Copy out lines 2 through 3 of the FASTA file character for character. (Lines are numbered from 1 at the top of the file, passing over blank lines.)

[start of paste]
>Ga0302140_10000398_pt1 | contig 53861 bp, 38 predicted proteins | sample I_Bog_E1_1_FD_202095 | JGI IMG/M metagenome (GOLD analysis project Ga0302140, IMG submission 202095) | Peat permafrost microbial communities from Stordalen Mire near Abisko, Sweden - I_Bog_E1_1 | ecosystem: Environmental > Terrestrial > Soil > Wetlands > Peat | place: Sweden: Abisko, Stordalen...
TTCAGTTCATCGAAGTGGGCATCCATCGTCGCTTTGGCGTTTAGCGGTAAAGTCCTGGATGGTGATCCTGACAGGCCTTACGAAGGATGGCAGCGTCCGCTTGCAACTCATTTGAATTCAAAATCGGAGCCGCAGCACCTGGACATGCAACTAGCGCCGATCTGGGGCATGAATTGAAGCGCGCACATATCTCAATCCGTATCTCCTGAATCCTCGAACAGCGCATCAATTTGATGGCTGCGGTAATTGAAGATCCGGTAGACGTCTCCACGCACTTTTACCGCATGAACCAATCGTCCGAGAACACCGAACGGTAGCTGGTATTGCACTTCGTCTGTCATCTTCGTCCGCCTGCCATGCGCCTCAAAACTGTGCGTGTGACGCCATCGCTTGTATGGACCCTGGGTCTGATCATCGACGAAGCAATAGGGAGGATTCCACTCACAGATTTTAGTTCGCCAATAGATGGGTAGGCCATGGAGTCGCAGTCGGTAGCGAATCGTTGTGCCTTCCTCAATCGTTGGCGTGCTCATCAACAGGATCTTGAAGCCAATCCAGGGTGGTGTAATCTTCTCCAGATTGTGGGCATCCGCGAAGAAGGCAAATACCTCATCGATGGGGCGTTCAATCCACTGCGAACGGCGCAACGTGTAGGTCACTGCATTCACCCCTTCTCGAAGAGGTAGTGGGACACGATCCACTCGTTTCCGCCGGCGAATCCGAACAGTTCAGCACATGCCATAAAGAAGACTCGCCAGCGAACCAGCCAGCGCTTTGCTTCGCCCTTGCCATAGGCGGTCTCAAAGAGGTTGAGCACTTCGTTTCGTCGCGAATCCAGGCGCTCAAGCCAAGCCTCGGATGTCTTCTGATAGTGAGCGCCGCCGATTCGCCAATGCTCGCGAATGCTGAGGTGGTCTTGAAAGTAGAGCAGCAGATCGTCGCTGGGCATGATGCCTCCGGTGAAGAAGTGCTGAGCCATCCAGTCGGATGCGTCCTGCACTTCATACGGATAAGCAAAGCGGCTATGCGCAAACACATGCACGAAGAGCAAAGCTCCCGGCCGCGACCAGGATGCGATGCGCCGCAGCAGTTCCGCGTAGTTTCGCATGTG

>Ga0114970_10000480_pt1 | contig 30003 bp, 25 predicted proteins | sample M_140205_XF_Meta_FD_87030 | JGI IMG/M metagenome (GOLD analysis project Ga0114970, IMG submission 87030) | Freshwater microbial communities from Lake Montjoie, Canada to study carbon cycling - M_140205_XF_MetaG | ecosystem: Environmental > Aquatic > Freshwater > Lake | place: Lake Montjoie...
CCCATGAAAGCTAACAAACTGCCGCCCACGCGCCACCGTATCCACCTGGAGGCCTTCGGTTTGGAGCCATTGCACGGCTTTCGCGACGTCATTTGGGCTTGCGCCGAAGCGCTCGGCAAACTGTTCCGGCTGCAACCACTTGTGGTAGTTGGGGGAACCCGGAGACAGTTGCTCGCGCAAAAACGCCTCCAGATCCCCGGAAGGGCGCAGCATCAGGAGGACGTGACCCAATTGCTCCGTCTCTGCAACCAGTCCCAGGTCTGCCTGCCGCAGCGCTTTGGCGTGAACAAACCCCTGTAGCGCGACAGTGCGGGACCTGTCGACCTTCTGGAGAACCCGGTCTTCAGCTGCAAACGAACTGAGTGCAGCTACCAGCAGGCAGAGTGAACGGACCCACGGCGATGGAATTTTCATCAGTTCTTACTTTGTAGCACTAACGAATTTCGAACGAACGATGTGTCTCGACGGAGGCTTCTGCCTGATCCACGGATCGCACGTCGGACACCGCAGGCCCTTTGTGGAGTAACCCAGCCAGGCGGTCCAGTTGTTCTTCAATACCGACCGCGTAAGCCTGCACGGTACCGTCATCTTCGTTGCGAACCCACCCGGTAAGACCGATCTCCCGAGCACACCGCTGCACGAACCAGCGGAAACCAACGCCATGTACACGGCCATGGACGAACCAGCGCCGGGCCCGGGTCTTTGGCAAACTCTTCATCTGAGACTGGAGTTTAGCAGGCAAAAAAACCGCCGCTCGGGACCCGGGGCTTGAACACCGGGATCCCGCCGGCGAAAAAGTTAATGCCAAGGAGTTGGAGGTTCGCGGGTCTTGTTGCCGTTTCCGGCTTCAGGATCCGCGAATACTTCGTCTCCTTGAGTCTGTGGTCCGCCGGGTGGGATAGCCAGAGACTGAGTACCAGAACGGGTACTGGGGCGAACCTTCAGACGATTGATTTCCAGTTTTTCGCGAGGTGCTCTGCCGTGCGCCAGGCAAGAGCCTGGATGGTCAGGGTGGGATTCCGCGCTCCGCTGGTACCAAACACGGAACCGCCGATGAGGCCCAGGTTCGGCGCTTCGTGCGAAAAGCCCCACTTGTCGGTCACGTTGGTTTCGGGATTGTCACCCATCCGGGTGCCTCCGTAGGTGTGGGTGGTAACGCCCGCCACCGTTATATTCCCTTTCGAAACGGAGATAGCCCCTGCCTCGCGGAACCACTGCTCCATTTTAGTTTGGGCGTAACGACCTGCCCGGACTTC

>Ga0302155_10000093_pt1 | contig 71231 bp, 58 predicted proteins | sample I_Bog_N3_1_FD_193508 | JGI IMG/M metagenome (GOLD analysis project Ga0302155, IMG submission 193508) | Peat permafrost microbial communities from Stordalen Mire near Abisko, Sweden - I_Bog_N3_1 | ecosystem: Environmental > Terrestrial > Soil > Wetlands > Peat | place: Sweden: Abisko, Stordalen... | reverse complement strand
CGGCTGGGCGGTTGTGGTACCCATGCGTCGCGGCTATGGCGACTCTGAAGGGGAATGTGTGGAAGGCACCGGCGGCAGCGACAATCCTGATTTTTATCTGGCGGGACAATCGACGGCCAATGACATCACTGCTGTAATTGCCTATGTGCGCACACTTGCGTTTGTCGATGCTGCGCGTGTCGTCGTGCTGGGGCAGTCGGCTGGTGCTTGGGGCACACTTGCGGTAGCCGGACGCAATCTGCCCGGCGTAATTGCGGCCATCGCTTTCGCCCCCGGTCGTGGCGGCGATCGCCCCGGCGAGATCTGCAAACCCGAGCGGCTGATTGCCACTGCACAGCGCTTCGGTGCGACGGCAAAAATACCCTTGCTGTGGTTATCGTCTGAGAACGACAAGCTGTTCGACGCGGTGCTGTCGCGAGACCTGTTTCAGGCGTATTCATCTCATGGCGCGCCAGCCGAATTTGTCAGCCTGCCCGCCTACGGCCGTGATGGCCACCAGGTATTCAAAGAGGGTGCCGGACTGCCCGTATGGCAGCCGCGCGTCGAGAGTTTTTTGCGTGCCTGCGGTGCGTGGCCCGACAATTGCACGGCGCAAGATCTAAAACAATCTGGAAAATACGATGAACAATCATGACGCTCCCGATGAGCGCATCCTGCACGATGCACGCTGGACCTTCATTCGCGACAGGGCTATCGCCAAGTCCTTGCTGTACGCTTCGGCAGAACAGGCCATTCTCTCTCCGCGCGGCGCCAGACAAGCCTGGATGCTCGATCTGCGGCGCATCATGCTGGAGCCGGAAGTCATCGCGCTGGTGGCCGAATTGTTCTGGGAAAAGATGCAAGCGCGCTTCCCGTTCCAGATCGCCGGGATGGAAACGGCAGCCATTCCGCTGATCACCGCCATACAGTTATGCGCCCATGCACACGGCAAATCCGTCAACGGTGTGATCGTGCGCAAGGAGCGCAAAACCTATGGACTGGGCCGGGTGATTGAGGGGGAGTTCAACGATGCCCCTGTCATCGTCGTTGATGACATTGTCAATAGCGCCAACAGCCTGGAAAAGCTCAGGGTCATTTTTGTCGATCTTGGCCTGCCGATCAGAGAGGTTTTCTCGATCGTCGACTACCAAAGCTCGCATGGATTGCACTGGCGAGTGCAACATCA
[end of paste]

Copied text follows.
TTCAGTTCATCGAAGTGGGCATCCATCGTCGCTTTGGCGTTTAGCGGTAAAGTCCTGGATGGTGATCCTGACAGGCCTTACGAAGGATGGCAGCGTCCGCTTGCAACTCATTTGAATTCAAAATCGGAGCCGCAGCACCTGGACATGCAACTAGCGCCGATCTGGGGCATGAATTGAAGCGCGCACATATCTCAATCCGTATCTCCTGAATCCTCGAACAGCGCATCAATTTGATGGCTGCGGTAATTGAAGATCCGGTAGACGTCTCCACGCACTTTTACCGCATGAACCAATCGTCCGAGAACACCGAACGGTAGCTGGTATTGCACTTCGTCTGTCATCTTCGTCCGCCTGCCATGCGCCTCAAAACTGTGCGTGTGACGCCATCGCTTGTATGGACCCTGGGTCTGATCATCGACGAAGCAATAGGGAGGATTCCACTCACAGATTTTAGTTCGCCAATAGATGGGTAGGCCATGGAGTCGCAGTCGGTAGCGAATCGTTGTGCCTTCCTCAATCGTTGGCGTGCTCATCAACAGGATCTTGAAGCCAATCCAGGGTGGTGTAATCTTCTCCAGATTGTGGGCATCCGCGAAGAAGGCAAATACCTCATCGATGGGGCGTTCAATCCACTGCGAACGGCGCAACGTGTAGGTCACTGCATTCACCCCTTCTCGAAGAGGTAGTGGGACACGATCCACTCGTTTCCGCCGGCGAATCCGAACAGTTCAGCACATGCCATAAAGAAGACTCGCCAGCGAACCAGCCAGCGCTTTGCTTCGCCCTTGCCATAGGCGGTCTCAAAGAGGTTGAGCACTTCGTTTCGTCGCGAATCCAGGCGCTCAAGCCAAGCCTCGGATGTCTTCTGATAGTGAGCGCCGCCGATTCGCCAATGCTCGCGAATGCTGAGGTGGTCTTGAAAGTAGAGCAGCAGATCGTCGCTGGGCATGATGCCTCCGGTGAAGAAGTGCTGAGCCATCCAGTCGGATGCGTCCTGCACTTCATACGGATAAGCAAAGCGGCTATGCGCAAACACATGCACGAAGAGCAAAGCTCCCGGCCGCGACCAGGATGCGATGCGCCGCAGCAGTTCCGCGTAGTTTCGCATGTG

>Ga0114970_10000480_pt1 | contig 30003 bp, 25 predicted proteins | sample M_140205_XF_Meta_FD_87030 | JGI IMG/M metagenome (GOLD analysis project Ga0114970, IMG submission 87030) | Freshwater microbial communities from Lake Montjoie, Canada to study carbon cycling - M_140205_XF_MetaG | ecosystem: Environmental > Aquatic > Freshwater > Lake | place: Lake Montjoie...